Before you start.
There’s no reason to clean out your fridge the day after a big supermarket trip. Pick a day just before you go shopping, when your fridge is relatively empty.
For safety reasons, it’s a good idea to unplug your fridge before you start cleaning it.
Gather your supplies:
- small bucket
- small cleaning brush
- terrycloth towel
- large sponge
- new box of baking soda
Get to it.
Take food from the fridge and place it on the table or counter. As you do this, check expiration dates and toss anything that’s no longer edible.
Fill the bucket with warm water, and add a half cup of baking soda. (Save the rest of the baking soda — you can put the box in the fridge later to neutralize odors.) Use this solution to wipe down the empty shelves and interior with a sponge, starting from the top and working your way down.
Use a brush to clean around brackets and gaskets and to dislodge any dried food. Wipe the interior dry with a terrycloth towel.
Rearrange, reseal, restock.
Before you put the food back in the fridge, take a moment to group similar foods together. This will help you find items easier. Separate ethylene-sensitive produce (e.g., apples, broccoli) from produce that releases ethylene gas (e.g., bananas, pears) to prevent premature decay. Make sure that all containers are sealed properly and that anything wrapped is covered completely. Airtight storage will help prevent spills and spoilage.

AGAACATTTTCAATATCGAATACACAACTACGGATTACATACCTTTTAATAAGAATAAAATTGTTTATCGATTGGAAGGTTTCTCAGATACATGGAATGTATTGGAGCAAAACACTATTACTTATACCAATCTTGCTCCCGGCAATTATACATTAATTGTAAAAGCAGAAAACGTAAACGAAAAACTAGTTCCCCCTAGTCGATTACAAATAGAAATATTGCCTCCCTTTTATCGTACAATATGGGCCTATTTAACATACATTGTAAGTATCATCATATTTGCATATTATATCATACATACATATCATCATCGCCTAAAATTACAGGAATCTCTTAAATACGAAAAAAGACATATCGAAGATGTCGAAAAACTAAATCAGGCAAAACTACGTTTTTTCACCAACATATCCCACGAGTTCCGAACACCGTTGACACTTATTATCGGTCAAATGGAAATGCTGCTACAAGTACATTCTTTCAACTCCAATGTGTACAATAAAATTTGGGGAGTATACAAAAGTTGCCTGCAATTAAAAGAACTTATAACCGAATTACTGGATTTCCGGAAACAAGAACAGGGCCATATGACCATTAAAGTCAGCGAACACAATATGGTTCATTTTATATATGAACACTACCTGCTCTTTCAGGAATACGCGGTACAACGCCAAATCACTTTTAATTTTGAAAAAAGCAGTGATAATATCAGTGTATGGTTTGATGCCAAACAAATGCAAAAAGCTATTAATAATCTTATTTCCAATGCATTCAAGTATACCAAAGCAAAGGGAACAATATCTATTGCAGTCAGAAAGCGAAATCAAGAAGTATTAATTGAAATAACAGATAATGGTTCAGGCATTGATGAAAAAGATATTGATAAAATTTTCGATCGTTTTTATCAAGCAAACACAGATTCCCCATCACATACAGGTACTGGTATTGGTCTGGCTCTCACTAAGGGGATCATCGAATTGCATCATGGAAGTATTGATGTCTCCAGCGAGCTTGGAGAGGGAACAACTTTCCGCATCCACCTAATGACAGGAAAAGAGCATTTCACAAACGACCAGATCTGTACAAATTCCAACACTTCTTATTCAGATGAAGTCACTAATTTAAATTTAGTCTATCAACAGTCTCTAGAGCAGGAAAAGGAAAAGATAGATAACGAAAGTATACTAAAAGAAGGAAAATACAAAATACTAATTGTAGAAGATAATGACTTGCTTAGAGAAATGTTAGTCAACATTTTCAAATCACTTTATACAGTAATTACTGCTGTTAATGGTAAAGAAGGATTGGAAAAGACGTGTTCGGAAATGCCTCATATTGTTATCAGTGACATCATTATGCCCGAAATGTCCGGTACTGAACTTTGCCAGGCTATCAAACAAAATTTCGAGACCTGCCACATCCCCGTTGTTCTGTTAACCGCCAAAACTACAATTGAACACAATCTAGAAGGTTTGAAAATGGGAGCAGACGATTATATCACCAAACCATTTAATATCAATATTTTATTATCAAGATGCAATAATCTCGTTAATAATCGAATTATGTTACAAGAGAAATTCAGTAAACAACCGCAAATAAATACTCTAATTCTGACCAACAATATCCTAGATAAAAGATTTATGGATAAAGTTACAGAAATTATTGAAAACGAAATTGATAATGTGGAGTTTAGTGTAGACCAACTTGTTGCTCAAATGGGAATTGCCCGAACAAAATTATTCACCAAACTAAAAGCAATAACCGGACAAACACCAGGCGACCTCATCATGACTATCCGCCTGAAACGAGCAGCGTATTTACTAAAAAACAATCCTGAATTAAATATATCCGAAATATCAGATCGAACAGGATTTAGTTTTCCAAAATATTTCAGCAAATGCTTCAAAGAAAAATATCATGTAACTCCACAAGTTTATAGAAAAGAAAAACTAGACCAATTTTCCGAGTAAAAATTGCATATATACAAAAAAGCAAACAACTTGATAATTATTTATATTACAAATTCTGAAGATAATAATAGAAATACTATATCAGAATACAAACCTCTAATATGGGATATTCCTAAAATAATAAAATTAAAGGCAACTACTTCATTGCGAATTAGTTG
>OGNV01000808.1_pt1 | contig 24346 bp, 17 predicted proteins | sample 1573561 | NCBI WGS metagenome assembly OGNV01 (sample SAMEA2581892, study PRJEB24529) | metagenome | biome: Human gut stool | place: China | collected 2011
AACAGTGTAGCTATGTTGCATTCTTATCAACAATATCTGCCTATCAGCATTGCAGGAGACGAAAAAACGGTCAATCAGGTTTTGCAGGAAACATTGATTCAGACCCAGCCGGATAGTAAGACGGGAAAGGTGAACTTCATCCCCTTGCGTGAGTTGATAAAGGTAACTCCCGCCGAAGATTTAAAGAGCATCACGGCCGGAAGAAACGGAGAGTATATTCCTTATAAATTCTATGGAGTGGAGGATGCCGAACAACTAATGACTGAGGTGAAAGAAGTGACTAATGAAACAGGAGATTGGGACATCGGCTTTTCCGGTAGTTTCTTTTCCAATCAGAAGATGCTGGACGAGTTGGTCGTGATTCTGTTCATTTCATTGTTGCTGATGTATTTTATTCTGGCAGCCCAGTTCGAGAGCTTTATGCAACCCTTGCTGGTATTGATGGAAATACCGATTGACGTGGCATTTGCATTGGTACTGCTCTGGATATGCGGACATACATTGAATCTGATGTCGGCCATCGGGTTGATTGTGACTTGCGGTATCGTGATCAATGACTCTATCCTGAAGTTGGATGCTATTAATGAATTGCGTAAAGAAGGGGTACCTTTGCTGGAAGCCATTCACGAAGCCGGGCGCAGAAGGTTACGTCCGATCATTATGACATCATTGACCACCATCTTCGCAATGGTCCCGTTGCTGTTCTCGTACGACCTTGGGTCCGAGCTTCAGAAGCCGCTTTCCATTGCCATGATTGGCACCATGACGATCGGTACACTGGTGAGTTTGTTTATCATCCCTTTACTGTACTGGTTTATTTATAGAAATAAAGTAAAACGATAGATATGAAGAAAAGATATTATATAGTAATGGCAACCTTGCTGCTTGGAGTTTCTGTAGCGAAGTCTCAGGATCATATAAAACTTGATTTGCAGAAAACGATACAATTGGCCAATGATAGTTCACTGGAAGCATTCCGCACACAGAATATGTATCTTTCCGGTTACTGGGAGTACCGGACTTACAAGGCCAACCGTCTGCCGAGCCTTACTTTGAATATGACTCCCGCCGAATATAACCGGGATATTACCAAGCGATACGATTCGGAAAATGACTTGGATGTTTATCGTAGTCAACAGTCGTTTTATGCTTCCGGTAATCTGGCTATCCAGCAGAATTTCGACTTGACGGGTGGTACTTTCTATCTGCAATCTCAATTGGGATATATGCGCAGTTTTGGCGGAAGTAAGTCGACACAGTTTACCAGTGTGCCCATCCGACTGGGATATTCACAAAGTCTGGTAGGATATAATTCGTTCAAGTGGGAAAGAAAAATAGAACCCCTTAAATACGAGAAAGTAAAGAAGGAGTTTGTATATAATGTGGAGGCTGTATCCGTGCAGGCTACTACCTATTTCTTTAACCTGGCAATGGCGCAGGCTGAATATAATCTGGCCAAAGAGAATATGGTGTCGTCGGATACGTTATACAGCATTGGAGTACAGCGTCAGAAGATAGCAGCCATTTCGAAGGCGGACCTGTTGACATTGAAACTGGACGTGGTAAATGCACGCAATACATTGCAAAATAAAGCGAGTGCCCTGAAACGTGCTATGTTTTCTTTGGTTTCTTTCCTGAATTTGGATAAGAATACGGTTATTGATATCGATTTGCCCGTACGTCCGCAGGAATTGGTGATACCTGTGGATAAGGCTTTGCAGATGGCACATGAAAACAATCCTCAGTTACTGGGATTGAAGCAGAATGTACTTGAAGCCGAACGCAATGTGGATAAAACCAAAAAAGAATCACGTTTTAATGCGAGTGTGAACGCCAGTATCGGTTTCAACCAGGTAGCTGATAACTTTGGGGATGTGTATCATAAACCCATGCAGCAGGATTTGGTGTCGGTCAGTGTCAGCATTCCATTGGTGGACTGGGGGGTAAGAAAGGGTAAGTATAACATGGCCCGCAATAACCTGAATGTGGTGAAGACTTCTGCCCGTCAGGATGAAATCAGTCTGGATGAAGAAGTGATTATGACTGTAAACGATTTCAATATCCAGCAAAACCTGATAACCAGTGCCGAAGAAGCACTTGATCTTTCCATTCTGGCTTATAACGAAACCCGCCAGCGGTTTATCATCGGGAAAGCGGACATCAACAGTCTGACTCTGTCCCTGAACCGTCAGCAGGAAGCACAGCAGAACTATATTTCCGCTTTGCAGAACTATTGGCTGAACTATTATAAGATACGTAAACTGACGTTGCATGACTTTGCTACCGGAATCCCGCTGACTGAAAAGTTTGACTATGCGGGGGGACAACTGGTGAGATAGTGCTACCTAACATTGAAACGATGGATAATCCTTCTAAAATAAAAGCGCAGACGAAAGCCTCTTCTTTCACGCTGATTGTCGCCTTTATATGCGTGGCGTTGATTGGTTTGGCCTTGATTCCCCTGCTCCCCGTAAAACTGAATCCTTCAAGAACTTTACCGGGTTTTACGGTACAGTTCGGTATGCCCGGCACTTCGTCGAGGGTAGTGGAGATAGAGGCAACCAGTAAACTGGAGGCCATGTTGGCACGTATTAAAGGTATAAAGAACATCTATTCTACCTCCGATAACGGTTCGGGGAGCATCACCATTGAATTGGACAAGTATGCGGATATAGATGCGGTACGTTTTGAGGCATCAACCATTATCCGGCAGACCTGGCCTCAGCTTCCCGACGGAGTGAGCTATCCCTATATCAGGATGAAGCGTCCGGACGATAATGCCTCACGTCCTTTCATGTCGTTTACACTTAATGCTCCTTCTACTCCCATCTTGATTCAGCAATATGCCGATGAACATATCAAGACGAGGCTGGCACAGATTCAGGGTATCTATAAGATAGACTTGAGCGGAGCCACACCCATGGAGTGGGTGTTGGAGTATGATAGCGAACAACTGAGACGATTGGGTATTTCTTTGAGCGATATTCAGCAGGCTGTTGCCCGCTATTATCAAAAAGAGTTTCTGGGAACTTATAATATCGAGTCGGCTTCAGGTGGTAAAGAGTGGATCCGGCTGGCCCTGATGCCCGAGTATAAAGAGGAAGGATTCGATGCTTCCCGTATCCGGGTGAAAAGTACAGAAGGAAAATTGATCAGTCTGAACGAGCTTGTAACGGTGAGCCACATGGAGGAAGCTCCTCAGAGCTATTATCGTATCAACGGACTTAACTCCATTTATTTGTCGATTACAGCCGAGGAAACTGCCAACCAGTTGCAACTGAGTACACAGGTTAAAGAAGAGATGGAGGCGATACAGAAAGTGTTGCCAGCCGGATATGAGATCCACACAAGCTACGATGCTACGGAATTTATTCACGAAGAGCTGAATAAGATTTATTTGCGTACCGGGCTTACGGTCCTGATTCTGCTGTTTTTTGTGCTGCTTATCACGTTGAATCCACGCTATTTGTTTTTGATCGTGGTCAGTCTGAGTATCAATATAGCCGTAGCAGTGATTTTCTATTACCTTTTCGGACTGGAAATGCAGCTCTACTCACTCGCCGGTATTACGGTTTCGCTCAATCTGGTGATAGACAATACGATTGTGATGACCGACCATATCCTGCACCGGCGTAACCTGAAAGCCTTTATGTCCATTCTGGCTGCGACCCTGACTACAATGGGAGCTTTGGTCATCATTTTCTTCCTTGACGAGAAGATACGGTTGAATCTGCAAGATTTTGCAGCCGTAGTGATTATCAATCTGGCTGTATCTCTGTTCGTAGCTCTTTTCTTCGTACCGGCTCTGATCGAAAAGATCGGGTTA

As you begin to put items back in the fridge, be careful to space food out to allow a free flow of air. Keep eggs, poultry, meat and seafood separate from all other items to help limit the spread of bacteria. For more food safety tips, visit foodsafety.gov . And if you’ve unplugged your fridge, don’t forget to plug it back in!
A final note: A basic cleanout like this is no substitute for a thorough cleaning, which your fridge and freezer require periodically. To do that, you’ll need to remove and clean shelves, vacuum coils and wipe down the exterior. Consult manufacturer’s instructions for details.